Preached to the 5pm Vigil Mass crowd at St. Paul’s in Cambridge. Gospel text was Mt 5:13-17.
Two Sundays ago we watched a video here at St. Paul’s announcing the CatholicsComeHome campaign. Despite this being a hopeful sign of the Church’s desire to evangelize, it also indirectly acknowledges a discouraging reality in our country: the second biggest denomination in the U.S. is lapsed Catholic. Just this week the Boston Globe ran a story on the “parish reorganization” underway across the Archdiocese, an admitted response to diminishment on many fronts: clergy, laity, resources. Reports like these tend be bring out fears: Perhaps the Church that we love really is a spent force. Perhaps she is doomed to be ground between the gears of a more potent cultural machinery, to pale next to the luster of slicker marketing and sexier spokesmodels.
In such times, the temptation is discouragement. But Christ will have none of that from his disciples. In calling us salt of the earth, he is offers us a challenge and consolation no less timely in our day than in Jesus’ own. To profit from Christ’s words, I thought we might reflect on three qualities of salt.
The first is simply that salt is salt. It has a unique identity. And if salt is to add any savor to the world, it must retain its own properties. This seems to be what Jesus is getting at when he delivers his oblique warning: But if salt loses its taste, with what can it be seasoned? It is good for nothing but to be thrown out and trampled underfoot. As salt of the earth, it seems that we are called to mix with the world, but never to be assimilated to it.
The natural reaction in the face of fear is to hedge our bets, to keep our distance from the Church for fear of finding ourselves below deck on a sinking ship; to lower our moral and spiritual standards to be more “accommodating” and more “relevant.” But this doesn’t seem to be Jesus’ way.
True, being ‘set apart’ can seem like a burden. I ran across an NPR interview the other day with the novelist Mary Karr. Her recently published memoirs were creating a stir because they recounted, among other things, her conversion to Catholicism from a background of agnosticism, addiction and divorce. Predictably, some critics found the “religious stuff” tedious. But Karr took it in stride. She quipped: “Talking about spiritual activity to a secular audience is like doing card tricks on the radio.” I like the image. It reminds me that faith is seeing more, not seeing less. But it also reminds me that we have to risk “bad reviews” if we’re to keep being salt. Jesus never led us to believe it would be otherwise.
Second, salt’s power is a hidden power. It seems that Christ proposes the image of salt precisely because of the disproportion between its appearance and its effect. On one level, to the sense of sight, salt hardly even registers. It dissolves almost instantly in routine kitchen use. Yet on another level, to the sense of taste, salt makes all the difference. Salt belongs to that family of images with which Jesus reminds us that the true measure of spiritual progress is often hidden from our eyes. The Kingdom of God is like the salt, not the meal; like the leaven, not the loaf; like the mustard seed, not the tree in which the birds make their nests. Salt is like Israel: on one level the least significant of the nations of the ancient world, but, on another level, a people whose light, the first reading tells us, breaks forth like the dawn.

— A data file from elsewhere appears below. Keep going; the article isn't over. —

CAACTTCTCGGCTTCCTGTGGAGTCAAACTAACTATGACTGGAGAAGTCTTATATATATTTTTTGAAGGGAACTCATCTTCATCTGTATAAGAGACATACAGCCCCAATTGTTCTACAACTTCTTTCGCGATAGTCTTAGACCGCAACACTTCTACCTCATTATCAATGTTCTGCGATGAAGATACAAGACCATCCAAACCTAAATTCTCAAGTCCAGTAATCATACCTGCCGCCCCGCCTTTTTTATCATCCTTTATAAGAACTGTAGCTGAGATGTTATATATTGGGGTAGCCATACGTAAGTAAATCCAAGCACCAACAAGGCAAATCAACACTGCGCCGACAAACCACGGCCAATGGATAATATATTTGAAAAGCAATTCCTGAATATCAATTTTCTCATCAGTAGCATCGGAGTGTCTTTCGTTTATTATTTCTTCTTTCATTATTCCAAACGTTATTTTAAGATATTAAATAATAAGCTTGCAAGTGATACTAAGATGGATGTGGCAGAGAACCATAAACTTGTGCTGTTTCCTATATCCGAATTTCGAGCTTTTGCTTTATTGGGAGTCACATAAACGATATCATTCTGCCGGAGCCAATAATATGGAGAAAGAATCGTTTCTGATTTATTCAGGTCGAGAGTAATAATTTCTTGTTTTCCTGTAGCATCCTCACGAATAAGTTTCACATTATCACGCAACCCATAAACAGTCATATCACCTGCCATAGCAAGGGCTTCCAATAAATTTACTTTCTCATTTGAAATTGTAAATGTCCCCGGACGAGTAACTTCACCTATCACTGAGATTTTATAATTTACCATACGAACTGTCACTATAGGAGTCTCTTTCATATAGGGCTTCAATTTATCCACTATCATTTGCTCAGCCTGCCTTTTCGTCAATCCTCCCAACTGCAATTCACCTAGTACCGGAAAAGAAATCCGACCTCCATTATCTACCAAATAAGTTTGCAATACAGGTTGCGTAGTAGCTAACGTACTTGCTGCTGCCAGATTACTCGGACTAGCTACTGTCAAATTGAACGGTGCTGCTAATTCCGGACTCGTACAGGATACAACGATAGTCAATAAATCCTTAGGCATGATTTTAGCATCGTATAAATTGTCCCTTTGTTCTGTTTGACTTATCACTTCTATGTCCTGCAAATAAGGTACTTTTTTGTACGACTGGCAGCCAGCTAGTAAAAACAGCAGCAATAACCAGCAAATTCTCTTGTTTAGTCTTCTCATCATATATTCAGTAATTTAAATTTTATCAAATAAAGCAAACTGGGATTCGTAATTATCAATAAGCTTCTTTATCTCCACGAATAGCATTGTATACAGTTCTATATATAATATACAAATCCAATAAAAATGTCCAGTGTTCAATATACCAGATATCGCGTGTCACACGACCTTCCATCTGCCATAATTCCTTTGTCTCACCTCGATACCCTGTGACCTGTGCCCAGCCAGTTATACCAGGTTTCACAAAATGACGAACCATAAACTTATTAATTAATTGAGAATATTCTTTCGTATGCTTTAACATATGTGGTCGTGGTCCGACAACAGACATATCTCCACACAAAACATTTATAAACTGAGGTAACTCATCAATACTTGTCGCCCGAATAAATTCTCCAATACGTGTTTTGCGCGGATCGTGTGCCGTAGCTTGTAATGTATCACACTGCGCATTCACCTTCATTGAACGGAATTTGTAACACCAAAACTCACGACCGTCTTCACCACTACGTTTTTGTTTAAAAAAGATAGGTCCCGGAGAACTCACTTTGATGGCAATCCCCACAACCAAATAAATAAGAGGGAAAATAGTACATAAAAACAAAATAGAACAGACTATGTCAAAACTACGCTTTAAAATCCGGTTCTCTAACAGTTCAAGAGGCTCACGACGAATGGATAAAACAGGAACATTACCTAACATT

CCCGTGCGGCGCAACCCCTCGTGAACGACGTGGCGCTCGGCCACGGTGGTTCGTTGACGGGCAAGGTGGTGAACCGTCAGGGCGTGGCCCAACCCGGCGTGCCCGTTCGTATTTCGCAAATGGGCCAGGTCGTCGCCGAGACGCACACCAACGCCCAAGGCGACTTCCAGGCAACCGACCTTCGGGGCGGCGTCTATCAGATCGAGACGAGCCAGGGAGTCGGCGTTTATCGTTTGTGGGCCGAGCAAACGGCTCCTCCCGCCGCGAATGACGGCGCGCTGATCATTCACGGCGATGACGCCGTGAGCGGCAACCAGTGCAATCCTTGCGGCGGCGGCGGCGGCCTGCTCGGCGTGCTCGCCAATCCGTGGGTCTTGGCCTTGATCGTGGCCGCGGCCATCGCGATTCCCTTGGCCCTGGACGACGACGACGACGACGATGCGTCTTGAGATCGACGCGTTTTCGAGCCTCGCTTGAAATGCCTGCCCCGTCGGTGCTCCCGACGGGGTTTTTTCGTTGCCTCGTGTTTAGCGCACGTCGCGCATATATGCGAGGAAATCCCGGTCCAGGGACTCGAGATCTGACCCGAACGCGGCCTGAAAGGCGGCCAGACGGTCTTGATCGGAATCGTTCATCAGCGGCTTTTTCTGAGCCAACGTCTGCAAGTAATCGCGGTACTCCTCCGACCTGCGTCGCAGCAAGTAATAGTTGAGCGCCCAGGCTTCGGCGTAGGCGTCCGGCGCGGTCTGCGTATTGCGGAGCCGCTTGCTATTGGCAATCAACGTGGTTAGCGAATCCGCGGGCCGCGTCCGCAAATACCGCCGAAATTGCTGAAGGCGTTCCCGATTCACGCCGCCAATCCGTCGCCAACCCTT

I know a young woman who was a strong believer in the power of faith, especially in the power of its hidden acts—like prayer. Soon after accepting a job at Mass General, she also discovered that she was the only believer on her floor. And as she interacted with the different people in her rounds, patients and staff alike, something struck her: no one was praying for these people. No one was bringing their concerns and their needs before God. And so she began to fill her workday with such prayers; it became her personal mission. She could never trace the impact of these prayers, of course—no more than little Israel could foresee what her final impact on the world would be. But she did know that somehow, through her, God was salting the world, that he was preserving it unto everlasting life.
The third and final quality of salt is that it causes hunger and thirst. The Church used to draw attention to this feature of salt in the rite of baptism used before Vatican II. There, the priest would pinch salt in the mouth of the baby to be baptized. He would then pray, After this first taste of salt, let his [or her] hunger for heavenly nourishment not be prolonged but soon be satisfied … This “heavenly nourishment” was an allusion, of course, to the Eucharist, to the true food and true drink that Christ wants to give us all.
This should give us pause. Am I salt of the earth in this sense too? Does my life and witness make others hunger and thirst for the Eucharist? Jesus’ words today suggest that our lives will have this effect to the extent that they retain the distinctive flavor of the Gospel, to the degree that they are staked on the power of realities unseen. The more this is true of us, the more Catholics will desire to “come home.”